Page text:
17 March 2017, Hong Kong Cultural Centre.
Pleasantly surprised! Really enjoyed watching this production. Have to admit, I had my reservations about yet another Westernized interpretation of Dream of a Red Chamber – especially after the disaster that was the Hong Kong Ballet production back in 2013. It is not an easy job to have to pare down a 120-chapter book with 100+ characters, to 2 acts, 3 hours, 10 singing voices, a narrator and a chorus. And to concurrently have to do it in another language… the show was well done.
Yijie Shi (Bao Yu) and Pureum Jo (Dai Yu) had impressive voices. I actually had the honour of meeting Yijie Shi at a friend’s father’s 70th birthday last year when a group of Shanghai opera singers performed for the occasion. So it was great seeing him, such a young accomplished and humble talent, on stage with the San Francisco Opera and performing alongside the Hong Kong Philharmonic. I also thought Zhang Qiulin who played the grandmother was incredible. They all had really powerful voices that delivered an incredible range of emotions and musical notes. And they had the ability to be melodramatic and uncontrolled… with the utmost precision and control.
The set, for the most part, was very well designed. Extravagant: Chinese painting mountains, floating gates and pillars, and bamboo forests, which was fitting of the extravagance of the family depicted. It was complemented by flowing silk costumes… though not always terribly flattering on the cast. The biggest issue though, was the use of projections. I appreciated the 21st century touch. And how the projections (such as the brush calligraphy of the lovers’ poem) were the only visual depictions that not only highlighted the importance of literature during that era, but also echoed how Dream of the Red Chamber is one of the greatest Chinese novels. But the projections weren’t done well enough to cleverly bridge the era gap and some of the substandard graphics actually took away from the otherwise beautiful set. I also have this pet peeve of silk cloth being waved about to represent the sea. But I did enjoy watching the scenery components get moved on and off by the chorus/extras, which doubled nicely as all the help rich families would’ve been served by back then. And the fun one has watching all various set pieces that flew in and out of the wings almost excused all the noisy set changes hehe.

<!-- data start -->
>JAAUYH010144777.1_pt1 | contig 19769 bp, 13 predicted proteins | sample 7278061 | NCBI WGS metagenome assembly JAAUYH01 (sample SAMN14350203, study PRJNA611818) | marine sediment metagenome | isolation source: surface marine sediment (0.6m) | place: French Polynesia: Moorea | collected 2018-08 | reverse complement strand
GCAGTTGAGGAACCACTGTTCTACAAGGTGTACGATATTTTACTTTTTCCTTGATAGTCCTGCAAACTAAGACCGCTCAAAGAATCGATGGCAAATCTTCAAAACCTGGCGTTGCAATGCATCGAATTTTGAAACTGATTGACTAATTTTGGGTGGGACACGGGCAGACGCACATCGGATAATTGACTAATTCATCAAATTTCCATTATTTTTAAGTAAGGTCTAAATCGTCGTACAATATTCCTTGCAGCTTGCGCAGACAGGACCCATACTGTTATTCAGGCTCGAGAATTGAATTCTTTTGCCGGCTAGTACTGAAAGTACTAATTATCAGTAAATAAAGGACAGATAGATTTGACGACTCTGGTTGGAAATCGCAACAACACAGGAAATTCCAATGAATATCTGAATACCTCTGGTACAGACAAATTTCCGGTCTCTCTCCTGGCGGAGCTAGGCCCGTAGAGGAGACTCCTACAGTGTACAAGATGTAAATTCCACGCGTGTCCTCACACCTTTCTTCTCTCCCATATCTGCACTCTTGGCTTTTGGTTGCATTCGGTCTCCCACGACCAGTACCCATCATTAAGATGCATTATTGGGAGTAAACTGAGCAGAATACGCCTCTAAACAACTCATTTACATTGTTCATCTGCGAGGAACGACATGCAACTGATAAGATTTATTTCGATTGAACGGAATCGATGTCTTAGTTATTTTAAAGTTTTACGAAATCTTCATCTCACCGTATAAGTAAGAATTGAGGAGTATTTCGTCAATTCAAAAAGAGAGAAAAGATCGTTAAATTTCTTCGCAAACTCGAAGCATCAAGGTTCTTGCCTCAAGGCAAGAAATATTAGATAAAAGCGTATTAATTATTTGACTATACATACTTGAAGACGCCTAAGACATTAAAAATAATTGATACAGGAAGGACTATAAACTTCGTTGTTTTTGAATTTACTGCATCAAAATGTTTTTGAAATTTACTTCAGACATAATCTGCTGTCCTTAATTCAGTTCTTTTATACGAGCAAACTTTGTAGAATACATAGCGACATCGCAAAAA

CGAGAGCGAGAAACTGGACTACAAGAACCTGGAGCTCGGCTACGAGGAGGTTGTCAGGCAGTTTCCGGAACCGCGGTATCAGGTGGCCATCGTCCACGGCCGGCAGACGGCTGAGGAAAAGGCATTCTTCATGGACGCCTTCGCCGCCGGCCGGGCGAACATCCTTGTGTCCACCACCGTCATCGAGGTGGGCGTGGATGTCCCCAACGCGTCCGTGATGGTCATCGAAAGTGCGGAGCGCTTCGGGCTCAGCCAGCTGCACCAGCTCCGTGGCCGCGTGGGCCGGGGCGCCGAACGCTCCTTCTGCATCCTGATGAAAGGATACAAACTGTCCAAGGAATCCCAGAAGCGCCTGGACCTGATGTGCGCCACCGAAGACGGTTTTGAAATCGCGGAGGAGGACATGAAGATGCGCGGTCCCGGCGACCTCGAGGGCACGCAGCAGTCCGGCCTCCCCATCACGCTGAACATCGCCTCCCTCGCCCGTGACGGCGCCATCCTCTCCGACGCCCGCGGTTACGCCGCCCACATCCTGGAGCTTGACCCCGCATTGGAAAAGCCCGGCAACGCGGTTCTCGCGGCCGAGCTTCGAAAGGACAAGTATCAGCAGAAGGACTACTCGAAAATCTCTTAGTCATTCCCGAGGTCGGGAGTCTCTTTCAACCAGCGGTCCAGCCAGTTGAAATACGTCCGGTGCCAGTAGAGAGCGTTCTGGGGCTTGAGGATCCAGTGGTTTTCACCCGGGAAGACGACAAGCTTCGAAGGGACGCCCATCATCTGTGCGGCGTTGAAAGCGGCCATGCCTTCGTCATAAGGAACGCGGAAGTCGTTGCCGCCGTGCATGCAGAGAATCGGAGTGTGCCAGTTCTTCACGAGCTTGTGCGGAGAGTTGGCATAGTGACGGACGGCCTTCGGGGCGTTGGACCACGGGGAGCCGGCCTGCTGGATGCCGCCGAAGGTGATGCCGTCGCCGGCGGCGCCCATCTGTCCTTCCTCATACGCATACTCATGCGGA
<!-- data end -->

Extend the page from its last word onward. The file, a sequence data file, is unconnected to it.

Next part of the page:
On the night that we watched the production, which was the first night of it playing in Hong Kong, there were actually a lot of production glitches. Set bits not being released at the right moment or pieces accidentally falling/collapsing. Projection timing off by those ever so unforgiving milliseconds. And what surely drove everyone crazy – the subtitles! Terribly timed, constant malfunctions… argh! Exacerbated not only by the fact that opera is difficult to follow (worse if your English isn’t strong enough), but that this is one of the most classic Chinese texts… a lot of people will undoubtedly be comparing the Chinese text with the English interpretations throughout the play.
Oooh on that note, do you ever get that moment when you are watching subtitled movies or TV shows – even ones in your native languages – where you are like, wow, I seem to be depending on these subtitles to understand what they are saying… do I really understand what they are saying? Or am I just reading what they are saying? So if you ever see my hand in front of my eyes blocking my view of the subtitles momentarily, you’ll know what I’m checking for hehe 😀